January 31, 2013
… it would appear we’ve had a visit from the tarmac fairy!
I’ve never seen this mysterious being at work so I suspect she may operate under cover of darkness.* This may explain her rather capricious approach to her job… after all why else would you mend one pothole and leave another one completely untouched?
Or just put a blob of tarmac down in the middle of a pothole and leave the edges open?
Or perhaps tarmac is being rationed? The fresh tarmac is the blob in the top right hand corner. The rest is basically stream bed. If I’m going to come off my bike, this is the spot where it will happen, I always feel. Do Schwalbe make tyres that deal with that?
Heh. Well I can’t quite believe I not only went out and took all those photos of badly mended potholes (I’m on the community council now, so I’ve got an excuse to get obsessive about road repairs) but actually made you sit through a whole blog post about it (and not for the first time, either). For those of you still reading, here’s a bonus photograph to compensate
Cute – or delicious – depending on your point of view
*Cynics say that she is in fact a council bloke shovelling tarmac off the back of a lorry as it goes along – but these are the sort of people who deny that Santa Claus exists.
January 30, 2013
But it still feels like a tiny annual miracle every time it happens.
Only slightly tempered by the fact that the ground elder is also beginning to poke its head above the soil as well. Time to get going in the garden again
January 29, 2013
No really, I think we can all agree that this past week or so you guys have excelled yourselves. Not only have you provided me with the full gamut of wintry weather with which to test my tyres, but you then thoughtfully laid on a thaw and enough rain to wash away all the snow AND reveal the hole in our roof at a time when the landlord was around to get it fixed promptly. There’s not many minor deities that display that sort of thoroughness and attention to detail, and I’d like to say now just how much I appreciate it – and I think I can safely say that we have all appreciated your hard work over the years, putting in the hours to make our weather the very … special … experience we’ve come to know and love.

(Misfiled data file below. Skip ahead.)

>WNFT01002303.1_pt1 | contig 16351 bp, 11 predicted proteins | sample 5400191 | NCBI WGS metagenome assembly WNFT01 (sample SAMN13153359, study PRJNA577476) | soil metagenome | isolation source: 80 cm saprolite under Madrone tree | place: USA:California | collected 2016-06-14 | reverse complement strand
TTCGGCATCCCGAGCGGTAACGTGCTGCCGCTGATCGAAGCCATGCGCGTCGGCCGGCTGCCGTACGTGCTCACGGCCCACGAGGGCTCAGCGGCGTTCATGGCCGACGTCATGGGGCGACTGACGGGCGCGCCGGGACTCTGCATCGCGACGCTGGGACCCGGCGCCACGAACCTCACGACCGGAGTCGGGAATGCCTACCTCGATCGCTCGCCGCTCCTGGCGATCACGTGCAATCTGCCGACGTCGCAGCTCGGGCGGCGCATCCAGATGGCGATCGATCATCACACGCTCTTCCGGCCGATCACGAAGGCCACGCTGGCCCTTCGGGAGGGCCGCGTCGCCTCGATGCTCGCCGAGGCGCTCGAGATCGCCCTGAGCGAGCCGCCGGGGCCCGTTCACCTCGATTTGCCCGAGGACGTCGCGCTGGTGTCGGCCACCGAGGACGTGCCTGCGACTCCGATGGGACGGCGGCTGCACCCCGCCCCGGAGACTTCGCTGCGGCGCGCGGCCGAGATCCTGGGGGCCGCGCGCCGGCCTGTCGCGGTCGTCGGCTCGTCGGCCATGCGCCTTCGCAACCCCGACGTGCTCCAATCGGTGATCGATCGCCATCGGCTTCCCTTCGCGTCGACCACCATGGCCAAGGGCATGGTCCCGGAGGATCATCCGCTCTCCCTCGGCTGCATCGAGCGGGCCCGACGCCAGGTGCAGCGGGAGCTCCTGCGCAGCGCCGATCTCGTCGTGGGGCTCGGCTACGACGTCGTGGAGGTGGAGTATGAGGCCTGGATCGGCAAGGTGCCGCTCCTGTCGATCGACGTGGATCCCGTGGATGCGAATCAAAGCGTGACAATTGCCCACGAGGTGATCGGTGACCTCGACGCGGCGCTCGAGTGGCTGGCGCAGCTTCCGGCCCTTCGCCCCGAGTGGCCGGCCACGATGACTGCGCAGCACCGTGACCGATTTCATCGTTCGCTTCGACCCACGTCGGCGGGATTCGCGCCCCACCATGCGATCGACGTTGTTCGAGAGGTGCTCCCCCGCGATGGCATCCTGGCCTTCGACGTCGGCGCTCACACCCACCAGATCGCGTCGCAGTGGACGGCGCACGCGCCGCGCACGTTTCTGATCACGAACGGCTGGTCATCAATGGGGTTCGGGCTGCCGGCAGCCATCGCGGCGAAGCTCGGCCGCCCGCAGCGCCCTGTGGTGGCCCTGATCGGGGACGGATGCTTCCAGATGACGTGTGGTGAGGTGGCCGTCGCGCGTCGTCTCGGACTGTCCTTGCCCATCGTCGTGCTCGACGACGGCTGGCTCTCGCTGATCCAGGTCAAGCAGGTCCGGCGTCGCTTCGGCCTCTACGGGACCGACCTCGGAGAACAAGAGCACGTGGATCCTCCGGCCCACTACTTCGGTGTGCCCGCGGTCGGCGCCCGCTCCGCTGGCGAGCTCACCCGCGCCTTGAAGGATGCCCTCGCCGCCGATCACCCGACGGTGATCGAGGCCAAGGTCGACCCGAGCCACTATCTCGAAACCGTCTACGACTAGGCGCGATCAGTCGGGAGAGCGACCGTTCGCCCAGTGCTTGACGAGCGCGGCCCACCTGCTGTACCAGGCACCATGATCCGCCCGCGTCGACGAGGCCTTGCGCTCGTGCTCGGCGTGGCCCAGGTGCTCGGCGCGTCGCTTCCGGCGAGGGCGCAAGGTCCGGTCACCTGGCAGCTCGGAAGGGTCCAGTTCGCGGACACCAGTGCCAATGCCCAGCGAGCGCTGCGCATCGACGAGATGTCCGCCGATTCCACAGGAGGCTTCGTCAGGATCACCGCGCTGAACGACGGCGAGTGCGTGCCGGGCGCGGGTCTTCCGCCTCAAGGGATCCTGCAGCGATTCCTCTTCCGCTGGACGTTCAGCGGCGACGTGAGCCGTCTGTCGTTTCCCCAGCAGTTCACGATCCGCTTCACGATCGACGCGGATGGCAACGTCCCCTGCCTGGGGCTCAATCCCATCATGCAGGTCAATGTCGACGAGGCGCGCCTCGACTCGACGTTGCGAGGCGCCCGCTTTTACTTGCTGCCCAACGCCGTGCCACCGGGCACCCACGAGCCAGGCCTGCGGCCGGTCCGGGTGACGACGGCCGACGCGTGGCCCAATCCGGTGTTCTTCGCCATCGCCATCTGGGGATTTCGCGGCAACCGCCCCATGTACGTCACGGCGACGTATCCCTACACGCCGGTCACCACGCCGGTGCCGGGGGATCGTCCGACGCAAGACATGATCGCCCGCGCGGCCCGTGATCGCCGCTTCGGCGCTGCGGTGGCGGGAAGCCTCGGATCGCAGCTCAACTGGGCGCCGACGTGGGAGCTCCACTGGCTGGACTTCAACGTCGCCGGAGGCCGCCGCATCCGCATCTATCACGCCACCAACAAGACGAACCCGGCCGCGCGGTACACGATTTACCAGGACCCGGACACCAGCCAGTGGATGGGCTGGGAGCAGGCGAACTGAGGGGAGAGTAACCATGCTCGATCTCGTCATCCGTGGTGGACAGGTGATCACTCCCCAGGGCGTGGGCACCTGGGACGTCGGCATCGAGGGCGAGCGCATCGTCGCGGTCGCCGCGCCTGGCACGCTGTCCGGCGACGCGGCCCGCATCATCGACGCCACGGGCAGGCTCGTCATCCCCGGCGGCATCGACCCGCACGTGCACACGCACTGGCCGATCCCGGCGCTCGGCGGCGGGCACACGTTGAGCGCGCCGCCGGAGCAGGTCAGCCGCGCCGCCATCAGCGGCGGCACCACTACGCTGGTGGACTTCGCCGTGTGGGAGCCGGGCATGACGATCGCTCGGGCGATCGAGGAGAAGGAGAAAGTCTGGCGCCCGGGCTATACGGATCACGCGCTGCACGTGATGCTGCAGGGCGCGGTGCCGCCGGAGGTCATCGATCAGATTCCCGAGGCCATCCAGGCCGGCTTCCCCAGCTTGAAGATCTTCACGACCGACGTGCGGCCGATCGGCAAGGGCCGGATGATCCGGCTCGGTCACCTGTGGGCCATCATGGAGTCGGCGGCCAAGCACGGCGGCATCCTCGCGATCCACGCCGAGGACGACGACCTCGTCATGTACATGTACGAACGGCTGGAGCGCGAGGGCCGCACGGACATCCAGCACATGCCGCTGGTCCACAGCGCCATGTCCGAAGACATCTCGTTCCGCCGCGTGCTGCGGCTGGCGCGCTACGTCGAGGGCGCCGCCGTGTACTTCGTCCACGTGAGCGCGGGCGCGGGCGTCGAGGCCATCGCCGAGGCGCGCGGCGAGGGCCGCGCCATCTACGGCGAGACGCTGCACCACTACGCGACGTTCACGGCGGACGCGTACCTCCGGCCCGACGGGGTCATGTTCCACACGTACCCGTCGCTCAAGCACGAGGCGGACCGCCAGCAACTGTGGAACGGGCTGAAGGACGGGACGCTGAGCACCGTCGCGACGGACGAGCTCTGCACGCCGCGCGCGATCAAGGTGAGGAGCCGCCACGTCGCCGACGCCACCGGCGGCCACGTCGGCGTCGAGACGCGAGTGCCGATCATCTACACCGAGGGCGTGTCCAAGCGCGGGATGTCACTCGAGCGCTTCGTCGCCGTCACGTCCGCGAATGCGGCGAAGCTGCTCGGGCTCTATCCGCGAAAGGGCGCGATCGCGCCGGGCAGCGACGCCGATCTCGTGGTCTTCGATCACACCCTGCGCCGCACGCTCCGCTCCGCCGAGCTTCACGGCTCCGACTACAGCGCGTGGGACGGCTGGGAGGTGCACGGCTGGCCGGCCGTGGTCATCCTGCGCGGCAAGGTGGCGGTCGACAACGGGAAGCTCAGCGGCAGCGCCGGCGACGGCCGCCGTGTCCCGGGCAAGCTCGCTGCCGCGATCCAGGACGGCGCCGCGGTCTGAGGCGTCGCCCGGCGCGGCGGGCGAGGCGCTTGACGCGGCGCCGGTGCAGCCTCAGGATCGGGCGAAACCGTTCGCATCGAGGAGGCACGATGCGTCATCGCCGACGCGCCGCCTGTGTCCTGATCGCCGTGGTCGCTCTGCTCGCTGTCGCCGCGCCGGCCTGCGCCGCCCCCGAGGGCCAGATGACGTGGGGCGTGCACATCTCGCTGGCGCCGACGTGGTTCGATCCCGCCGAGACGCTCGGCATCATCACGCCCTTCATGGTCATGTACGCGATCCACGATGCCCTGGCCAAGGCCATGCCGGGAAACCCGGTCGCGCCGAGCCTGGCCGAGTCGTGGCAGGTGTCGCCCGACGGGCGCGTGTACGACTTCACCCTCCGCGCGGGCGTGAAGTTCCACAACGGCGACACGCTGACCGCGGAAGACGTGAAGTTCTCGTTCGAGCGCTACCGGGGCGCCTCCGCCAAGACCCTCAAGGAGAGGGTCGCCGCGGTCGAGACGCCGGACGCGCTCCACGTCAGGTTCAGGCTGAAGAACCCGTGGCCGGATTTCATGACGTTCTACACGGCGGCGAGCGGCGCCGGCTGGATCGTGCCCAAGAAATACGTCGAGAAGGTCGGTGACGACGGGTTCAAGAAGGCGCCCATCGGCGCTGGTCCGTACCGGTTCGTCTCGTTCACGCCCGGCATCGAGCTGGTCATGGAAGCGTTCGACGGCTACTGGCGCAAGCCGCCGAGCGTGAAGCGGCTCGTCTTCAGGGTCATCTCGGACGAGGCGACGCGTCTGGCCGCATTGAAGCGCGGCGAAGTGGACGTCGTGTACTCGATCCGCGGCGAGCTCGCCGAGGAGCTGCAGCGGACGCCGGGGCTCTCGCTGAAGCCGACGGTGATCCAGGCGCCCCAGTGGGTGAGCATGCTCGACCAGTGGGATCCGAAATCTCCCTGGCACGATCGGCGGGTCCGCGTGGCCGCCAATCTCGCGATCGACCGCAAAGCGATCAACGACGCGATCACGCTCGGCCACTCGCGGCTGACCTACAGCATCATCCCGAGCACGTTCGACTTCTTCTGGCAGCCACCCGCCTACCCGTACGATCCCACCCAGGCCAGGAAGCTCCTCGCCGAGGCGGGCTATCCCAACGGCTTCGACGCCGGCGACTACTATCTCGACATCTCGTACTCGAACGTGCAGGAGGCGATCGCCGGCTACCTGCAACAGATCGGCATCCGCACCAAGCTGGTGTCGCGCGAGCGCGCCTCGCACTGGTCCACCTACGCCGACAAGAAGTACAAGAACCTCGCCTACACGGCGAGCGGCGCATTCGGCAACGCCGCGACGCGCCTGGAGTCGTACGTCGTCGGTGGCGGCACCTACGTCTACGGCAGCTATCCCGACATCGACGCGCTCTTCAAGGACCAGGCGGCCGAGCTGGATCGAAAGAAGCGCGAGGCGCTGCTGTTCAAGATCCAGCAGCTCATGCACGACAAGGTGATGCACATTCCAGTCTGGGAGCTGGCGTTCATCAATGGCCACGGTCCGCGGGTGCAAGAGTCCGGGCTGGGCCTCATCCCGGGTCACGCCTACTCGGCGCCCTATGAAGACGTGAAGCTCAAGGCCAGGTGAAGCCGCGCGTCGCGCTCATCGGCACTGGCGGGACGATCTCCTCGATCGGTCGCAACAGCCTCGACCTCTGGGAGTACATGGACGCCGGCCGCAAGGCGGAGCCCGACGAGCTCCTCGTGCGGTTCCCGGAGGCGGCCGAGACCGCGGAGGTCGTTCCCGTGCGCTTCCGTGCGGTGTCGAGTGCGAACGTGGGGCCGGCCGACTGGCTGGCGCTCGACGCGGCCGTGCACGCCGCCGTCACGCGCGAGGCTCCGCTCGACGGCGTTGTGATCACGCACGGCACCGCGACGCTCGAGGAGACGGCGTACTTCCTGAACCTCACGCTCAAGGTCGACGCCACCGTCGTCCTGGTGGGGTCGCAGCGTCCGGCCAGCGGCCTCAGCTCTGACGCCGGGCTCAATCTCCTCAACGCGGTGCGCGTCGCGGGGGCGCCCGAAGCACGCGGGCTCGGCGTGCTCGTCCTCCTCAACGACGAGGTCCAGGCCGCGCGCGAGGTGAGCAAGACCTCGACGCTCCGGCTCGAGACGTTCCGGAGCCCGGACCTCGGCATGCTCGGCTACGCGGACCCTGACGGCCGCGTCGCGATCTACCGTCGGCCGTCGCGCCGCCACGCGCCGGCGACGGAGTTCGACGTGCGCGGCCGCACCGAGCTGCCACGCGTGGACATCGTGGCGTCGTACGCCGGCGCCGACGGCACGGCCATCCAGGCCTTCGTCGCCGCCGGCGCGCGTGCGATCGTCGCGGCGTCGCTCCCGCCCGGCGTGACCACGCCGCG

It’s just – well, when it comes to the rain, I think you’ve delighted us enough. There is, truly, no snow left to melt. Honestly. I was out this morning and I looked. To be honest, you were blowing the rain into my face so thoroughly that I couldn’t really raise my eyes from the level of the road to look at anything else. There is a lot of mud, plenty puddles, some with truly impressive pot holes lurking in the bottom of them, and a few misplaced streams that have sprung directly out of the roadbed due to the sheer saturation of water in our soil. I think that we have your abundant generosity to thank for those, as well as some record readings on the level of ford. When it comes to water coming out of the sky, guys, I think we can safely say you’re second to none. Hydrologically speaking, you’re our go to gods. If I want to go out and get absolutely sodden, again, (and who knows, one of these days I might very well do) I’ll know who to call.
But don’t you think – as deities – it’s time for you to try and extend yourself a little, to think outside the box? Staying in your comfort zone all the time, you risk getting stuck in a rut, the kind with a huge muddy puddle along its length. We wonder whether, with adequate training and support, you couldn’t tackle something a little finer? Spring, for instance, even if summer might prove to be completely out of your range. Or have you considered drought work, even the odd heat wave? Is it time, in short, for you to indulge in a little blue sky thinking?
Think of it as a challenge.